The world of clubbing is changing No. 2: Founded in 2008 as "an antidote to expensive, soulless mega-clubs", Sink The Pink is, in its founders' own words, "a performance party collective of colourful club kids and fashion trannies". But that's not what concerns us here, because last week Sink The Pink found itself in such company as Bob Dylan and Lady Gaga when a young man named Jacob Mallinson Bird (aka Dinah Lux) submitted his Cambridge dissertation entitled: "We Are Family: Ritual Structure and Pop Music's Role in the Creation of an Egalitarian Community at Sink The Pink".

"I was drawn to Sink The Pink for the very reason that it is not a gay night; it is a queer night for gay and straight people," says Bird. And were eyebrows raised when he announced his topic? "A few," he jokes. "Not by the faculty or teachers, but by students surprised I was allowed to do it...."

Get up and go

While most of us struggle to pay off the mortgage and then cling on to what little property we own for dear life, one US couple have taken a different approach. In 2011, Lynne and Tim Martin, now 67 and 72 years of age respectively, sold their California home and embarked on an experiment to live "home free, based on a mantra of 'postpone nothing'". Since then, the couple have rented accommodation around the world. "When people ask how we can afford such a lifestyle, we explain that … we traded the amount of money we were spending to maintain our lifestyle for a new style – on the road," says Lynne, neglecting to mention the bestselling book (Home Sweet Anywhere), the musical in the making (The Road to Life) and her sideline as a motivational speaker and writer for The Wall Street Journal and Huffington Post.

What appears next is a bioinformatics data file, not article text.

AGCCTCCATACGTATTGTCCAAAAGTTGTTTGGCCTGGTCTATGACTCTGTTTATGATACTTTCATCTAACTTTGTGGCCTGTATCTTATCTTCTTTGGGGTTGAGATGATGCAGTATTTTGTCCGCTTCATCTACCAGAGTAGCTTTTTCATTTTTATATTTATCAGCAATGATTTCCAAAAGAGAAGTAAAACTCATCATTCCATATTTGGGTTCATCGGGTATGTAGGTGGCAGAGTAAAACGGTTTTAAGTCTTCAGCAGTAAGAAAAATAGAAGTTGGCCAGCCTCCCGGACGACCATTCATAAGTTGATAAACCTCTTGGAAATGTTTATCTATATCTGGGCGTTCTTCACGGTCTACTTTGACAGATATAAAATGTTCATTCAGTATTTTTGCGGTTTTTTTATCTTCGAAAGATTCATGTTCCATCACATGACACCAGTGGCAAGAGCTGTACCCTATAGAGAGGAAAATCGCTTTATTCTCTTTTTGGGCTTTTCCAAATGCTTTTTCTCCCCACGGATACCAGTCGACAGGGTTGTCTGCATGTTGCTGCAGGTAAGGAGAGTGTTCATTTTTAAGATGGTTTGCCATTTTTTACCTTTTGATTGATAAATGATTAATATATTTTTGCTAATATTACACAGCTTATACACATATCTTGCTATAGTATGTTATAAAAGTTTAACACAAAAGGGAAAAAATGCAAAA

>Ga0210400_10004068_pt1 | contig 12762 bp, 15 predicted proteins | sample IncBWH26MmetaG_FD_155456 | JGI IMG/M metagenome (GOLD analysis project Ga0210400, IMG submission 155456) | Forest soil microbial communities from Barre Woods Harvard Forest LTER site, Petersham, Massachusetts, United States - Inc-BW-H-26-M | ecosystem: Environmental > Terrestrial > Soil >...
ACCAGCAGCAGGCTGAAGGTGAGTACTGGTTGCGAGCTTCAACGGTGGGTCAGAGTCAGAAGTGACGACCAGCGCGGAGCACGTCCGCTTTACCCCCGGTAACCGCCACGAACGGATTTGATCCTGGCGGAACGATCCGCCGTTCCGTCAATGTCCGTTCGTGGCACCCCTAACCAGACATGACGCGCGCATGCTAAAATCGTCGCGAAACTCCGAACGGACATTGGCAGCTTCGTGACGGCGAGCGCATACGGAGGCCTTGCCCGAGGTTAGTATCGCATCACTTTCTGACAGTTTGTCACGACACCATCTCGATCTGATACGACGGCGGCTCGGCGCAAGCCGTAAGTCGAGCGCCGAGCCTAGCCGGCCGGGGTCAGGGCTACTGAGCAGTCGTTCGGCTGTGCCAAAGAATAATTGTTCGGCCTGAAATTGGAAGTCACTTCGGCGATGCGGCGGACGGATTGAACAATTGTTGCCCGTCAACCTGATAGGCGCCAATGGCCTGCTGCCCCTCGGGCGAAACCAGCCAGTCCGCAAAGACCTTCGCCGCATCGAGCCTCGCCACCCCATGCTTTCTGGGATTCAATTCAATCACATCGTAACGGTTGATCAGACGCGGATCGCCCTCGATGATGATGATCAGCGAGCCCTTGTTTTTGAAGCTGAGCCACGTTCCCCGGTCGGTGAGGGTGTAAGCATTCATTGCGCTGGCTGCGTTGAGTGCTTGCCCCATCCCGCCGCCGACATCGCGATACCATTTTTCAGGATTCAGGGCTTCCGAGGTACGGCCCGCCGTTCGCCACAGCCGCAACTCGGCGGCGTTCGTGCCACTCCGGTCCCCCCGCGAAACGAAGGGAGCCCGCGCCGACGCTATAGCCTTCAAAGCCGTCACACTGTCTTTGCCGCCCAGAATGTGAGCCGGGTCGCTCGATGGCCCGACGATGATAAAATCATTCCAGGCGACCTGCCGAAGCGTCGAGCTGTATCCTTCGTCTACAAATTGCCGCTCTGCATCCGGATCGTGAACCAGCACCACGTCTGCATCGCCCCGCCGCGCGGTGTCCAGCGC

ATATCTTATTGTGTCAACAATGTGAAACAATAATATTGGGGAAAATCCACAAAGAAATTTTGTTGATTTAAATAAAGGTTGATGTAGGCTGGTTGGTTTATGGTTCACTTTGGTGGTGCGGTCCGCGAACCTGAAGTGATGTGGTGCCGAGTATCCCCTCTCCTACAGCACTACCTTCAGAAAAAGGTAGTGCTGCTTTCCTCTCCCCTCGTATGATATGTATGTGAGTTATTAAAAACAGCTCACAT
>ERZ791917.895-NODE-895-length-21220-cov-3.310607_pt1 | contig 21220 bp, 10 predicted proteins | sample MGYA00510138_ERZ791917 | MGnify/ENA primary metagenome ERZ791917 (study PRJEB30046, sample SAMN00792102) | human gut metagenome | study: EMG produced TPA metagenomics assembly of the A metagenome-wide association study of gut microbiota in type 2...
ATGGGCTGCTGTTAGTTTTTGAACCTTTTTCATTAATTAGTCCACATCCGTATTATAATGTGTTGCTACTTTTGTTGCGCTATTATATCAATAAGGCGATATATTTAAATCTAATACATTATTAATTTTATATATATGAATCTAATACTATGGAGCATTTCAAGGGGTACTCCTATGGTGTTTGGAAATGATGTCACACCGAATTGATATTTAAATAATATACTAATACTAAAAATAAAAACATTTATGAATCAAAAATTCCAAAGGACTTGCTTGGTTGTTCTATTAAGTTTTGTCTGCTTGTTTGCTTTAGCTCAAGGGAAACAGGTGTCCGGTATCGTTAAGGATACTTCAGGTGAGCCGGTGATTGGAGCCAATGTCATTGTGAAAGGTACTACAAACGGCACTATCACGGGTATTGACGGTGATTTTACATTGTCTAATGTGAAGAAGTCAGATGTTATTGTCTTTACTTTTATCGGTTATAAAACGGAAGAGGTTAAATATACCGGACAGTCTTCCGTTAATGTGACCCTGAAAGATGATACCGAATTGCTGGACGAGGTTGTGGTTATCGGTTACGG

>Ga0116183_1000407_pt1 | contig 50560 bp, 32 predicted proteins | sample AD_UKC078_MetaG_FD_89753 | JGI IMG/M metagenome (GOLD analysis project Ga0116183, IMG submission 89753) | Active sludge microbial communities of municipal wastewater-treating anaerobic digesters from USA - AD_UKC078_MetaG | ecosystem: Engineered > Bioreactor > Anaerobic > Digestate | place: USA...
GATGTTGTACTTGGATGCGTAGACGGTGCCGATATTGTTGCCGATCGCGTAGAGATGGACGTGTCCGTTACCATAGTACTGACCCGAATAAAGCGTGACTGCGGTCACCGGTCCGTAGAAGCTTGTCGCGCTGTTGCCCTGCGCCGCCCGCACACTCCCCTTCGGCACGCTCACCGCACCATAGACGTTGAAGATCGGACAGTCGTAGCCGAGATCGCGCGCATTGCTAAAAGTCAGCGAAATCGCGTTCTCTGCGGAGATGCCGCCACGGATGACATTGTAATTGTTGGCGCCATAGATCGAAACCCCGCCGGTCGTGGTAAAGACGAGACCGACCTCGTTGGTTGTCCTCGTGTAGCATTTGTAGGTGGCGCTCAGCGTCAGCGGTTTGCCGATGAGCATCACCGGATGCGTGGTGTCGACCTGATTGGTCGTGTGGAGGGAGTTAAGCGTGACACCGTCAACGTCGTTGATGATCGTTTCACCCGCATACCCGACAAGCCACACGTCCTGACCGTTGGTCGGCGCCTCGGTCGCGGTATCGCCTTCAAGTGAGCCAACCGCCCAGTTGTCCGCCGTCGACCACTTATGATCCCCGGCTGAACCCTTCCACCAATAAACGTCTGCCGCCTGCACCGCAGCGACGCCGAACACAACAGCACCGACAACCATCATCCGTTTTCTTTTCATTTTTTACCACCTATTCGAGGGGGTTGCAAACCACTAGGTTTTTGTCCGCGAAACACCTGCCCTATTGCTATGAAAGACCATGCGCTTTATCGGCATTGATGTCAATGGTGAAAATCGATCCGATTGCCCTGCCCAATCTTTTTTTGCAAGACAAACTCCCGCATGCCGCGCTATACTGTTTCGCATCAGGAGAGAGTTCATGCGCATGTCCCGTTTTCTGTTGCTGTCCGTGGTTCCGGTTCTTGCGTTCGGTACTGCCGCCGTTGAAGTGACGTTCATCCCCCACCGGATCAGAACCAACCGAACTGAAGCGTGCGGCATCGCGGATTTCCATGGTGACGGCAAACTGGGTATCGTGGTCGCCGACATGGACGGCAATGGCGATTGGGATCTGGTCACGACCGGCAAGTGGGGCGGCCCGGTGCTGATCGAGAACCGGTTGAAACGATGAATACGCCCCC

No rhyme or reason

Another in a now-regular series of limericks based on recent events:

There are two Jeremys we all know

And for Paxo it's off with the show

He got tired of the fights

And the countless late nights

Now if only that Clarkson would go!

twitter.com/@simmyrichman

React Now

Latest stories from i100
Have you tried new the Independent Digital Edition apps?
iJobs Job Widget
iJobs General

Recruitment Genius: Account Manager

£20000 - £35000 per annum: Recruitment Genius: This full service social media ...

Recruitment Genius: Data Analyst - Online Marketing

£24000 - £35000 per annum: Recruitment Genius: We are 'Changemakers in retail'...

Austen Lloyd: Senior Residential Conveyancer

Very Competitive: Austen Lloyd: Senior Conveyancer - South West We are see...

Austen Lloyd: Residential / Commercial Property Solicitor

Excellent Salary: Austen Lloyd: DORSET MARKET TOWN - SENIOR PROPERTY SOLICITOR...

Day In a Page

Read Next
RIP Voicemail?  

Voicemail has got me out of some tight corners, so let's not abandon it

Simon Kelner
A sculpture illustrating the WW1 Christmas Truce football match in Liverpool  

It's been 100 years since the Christmas Truce, but football is still changing the world

Jim Murphy and Dan Jarvis